Amphetamine is an addictive drug and, especially when abused, can cause a person to form the habit of continuing to take it even when it begins to harm them. Commonly abused as a prescription stimulant that is meant to treat ADHD and other disorders, amphetamine has many signs and symptoms that point to abuse and addiction.
Behavioral Amphetamine Addiction Symptoms
Commonly, someone who is addicted to amphetamine will make taking the drug their number one priority. They will:
- Take amphetamine when alone
- Take the drug even when it causes negative effects on their life
- Avoid responsibilities in order to take more of the drug
- Become dissatisfied with life as a result of high amphetamine abuse
- Change their circle of friends and only want to spend time with other amphetamine or stimulant abusers
- Needing amphetamine to feel normal or to wake up every day
- Abusing opioids or CNS depressants in order to counteract the effects of the amphetamine
- Abuse amphetamine in a binge-crash pattern
The binge-crash pattern of abuse is very common among amphetamine addicts. The user will take the drug for several days in order to prolong its effects, usually not sleeping or eating much. Then, according to CESAR, “When binge episodes end, the abuser ‘crashes’ and is left with severe depression, anxiety, extreme fatigue, and a craving for more drugs.”
There are other psychological and behavioral symptoms of amphetamine addiction as well. Many amphetamine addicts experience these symptoms as the drug has a strong effect on the way the brain works. They are:
- Mood or mental changes
- “Altered sexual behavior”
- “Unrealistic feelings of cleverness, great competence and power”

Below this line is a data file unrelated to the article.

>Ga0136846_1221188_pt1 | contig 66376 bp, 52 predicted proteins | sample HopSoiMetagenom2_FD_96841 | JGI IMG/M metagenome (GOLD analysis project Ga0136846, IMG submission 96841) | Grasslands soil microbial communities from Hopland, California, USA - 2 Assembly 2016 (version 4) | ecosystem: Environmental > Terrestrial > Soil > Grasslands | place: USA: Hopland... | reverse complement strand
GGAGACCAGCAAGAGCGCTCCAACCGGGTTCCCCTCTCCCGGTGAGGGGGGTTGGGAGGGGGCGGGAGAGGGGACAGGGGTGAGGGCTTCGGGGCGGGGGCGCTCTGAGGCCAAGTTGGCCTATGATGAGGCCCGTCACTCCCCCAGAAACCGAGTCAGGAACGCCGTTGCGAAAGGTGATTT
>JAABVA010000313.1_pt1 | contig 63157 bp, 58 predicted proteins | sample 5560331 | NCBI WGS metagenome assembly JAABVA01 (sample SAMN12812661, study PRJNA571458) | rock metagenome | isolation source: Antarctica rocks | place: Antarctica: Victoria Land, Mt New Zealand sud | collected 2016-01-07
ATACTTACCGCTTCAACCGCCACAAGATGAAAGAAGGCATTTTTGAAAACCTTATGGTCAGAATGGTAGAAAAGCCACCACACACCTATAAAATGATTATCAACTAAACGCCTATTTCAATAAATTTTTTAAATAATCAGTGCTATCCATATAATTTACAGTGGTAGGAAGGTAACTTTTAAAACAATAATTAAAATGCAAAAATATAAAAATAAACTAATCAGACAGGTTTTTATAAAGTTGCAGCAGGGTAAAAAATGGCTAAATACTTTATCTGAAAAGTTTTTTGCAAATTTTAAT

According to the NLM, people who abuse prescription amphetamine will often “believ[e] things that are not true” or become “unusually suspicious of others.” This, coupled with the mania that can develop when a person is chronically abusing amphetamine, can lead to toxic psychosis, a condition that is similar to schizophrenia. When a person exhibits this behavior all the time, this is a symptom of chronic, highly severe amphetamine addiction.
Physical Symptoms of Amphetamine Addiction
There are also many physical symptoms that point to amphetamine addiction. For example, someone who is constantly abusing amphetamine will likely experience malnutrition. The drug suppresses appetite which can cause weight loss and, over time, will lead to malnutrition and its consequences.
Other physical symptoms of amphetamine addiction are:
- Chronic dizziness
- Problems breathing
- Tremors of the hand or small muscles
- Vitamin deficiency
- Cardiac arrhythmias
- Uncontrollable, repetitive motor activity
- Skin disorders
What Constitutes Amphetamine Addiction?
When someone becomes addicted to amphetamine, they will not be able to stop on their own. They will continue to seek out more of the drug, no matter what potentially dangerous or harmful actions they must take in order to obtain more. The most common and telltale symptoms of amphetamine addiction are:
- An inability to stop abusing the drug
- Hostility toward anyone who attempts to discuss the drug abuse with them
- The continued, chronic use of the drug despite the severe health and life consequences the abuse may have caused